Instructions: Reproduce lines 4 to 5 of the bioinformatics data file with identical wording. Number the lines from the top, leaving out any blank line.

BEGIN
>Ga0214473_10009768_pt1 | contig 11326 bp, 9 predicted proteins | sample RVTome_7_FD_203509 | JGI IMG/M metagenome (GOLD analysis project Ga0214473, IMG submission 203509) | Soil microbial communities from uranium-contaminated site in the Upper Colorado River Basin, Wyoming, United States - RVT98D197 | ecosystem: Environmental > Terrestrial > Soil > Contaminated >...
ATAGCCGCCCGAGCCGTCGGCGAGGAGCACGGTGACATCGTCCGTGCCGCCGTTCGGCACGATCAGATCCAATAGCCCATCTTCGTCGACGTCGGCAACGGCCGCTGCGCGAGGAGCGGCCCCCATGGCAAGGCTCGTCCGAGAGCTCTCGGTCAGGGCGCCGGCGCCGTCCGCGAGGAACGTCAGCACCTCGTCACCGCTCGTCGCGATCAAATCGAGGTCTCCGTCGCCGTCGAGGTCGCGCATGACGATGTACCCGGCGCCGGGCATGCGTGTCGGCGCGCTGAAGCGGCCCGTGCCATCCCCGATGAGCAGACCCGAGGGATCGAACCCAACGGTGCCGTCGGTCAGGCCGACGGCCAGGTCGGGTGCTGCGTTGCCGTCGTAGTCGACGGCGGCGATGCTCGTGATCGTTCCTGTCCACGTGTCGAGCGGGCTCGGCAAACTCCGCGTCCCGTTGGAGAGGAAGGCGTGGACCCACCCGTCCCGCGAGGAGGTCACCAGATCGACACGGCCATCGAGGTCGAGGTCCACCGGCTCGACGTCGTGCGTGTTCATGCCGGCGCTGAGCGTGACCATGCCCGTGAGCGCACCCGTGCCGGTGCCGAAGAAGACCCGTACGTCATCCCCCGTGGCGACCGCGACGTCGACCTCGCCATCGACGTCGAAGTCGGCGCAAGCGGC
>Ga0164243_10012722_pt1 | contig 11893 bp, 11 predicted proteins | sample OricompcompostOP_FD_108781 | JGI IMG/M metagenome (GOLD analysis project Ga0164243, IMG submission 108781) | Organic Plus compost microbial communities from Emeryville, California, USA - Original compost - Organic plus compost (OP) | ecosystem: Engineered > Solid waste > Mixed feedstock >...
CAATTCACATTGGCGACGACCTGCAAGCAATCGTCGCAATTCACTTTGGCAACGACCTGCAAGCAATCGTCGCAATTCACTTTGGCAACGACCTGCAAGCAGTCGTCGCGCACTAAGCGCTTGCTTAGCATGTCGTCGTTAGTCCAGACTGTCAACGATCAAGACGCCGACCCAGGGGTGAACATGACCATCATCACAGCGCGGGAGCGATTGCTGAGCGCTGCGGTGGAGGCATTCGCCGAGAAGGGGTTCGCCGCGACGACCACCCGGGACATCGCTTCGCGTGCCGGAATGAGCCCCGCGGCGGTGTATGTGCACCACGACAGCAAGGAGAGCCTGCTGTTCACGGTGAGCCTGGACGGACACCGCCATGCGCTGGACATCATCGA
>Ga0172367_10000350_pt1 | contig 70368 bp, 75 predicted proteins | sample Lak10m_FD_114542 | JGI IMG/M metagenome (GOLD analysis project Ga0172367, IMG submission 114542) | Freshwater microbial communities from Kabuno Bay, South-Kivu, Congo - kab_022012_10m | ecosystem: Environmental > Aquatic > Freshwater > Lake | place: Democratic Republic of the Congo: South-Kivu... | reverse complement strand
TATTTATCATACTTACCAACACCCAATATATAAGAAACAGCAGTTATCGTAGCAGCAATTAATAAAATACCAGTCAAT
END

CAATTCACATTGGCGACGACCTGCAAGCAATCGTCGCAATTCACTTTGGCAACGACCTGCAAGCAATCGTCGCAATTCACTTTGGCAACGACCTGCAAGCAGTCGTCGCGCACTAAGCGCTTGCTTAGCATGTCGTCGTTAGTCCAGACTGTCAACGATCAAGACGCCGACCCAGGGGTGAACATGACCATCATCACAGCGCGGGAGCGATTGCTGAGCGCTGCGGTGGAGGCATTCGCCGAGAAGGGGTTCGCCGCGACGACCACCCGGGACATCGCTTCGCGTGCCGGAATGAGCCCCGCGGCGGTGTATGTGCACCACGACAGCAAGGAGAGCCTGCTGTTCACGGTGAGCCTGGACGGACACCGCCATGCGCTGGACATCATCGA
>Ga0172367_10000350_pt1 | contig 70368 bp, 75 predicted proteins | sample Lak10m_FD_114542 | JGI IMG/M metagenome (GOLD analysis project Ga0172367, IMG submission 114542) | Freshwater microbial communities from Kabuno Bay, South-Kivu, Congo - kab_022012_10m | ecosystem: Environmental > Aquatic > Freshwater > Lake | place: Democratic Republic of the Congo: South-Kivu... | reverse complement strand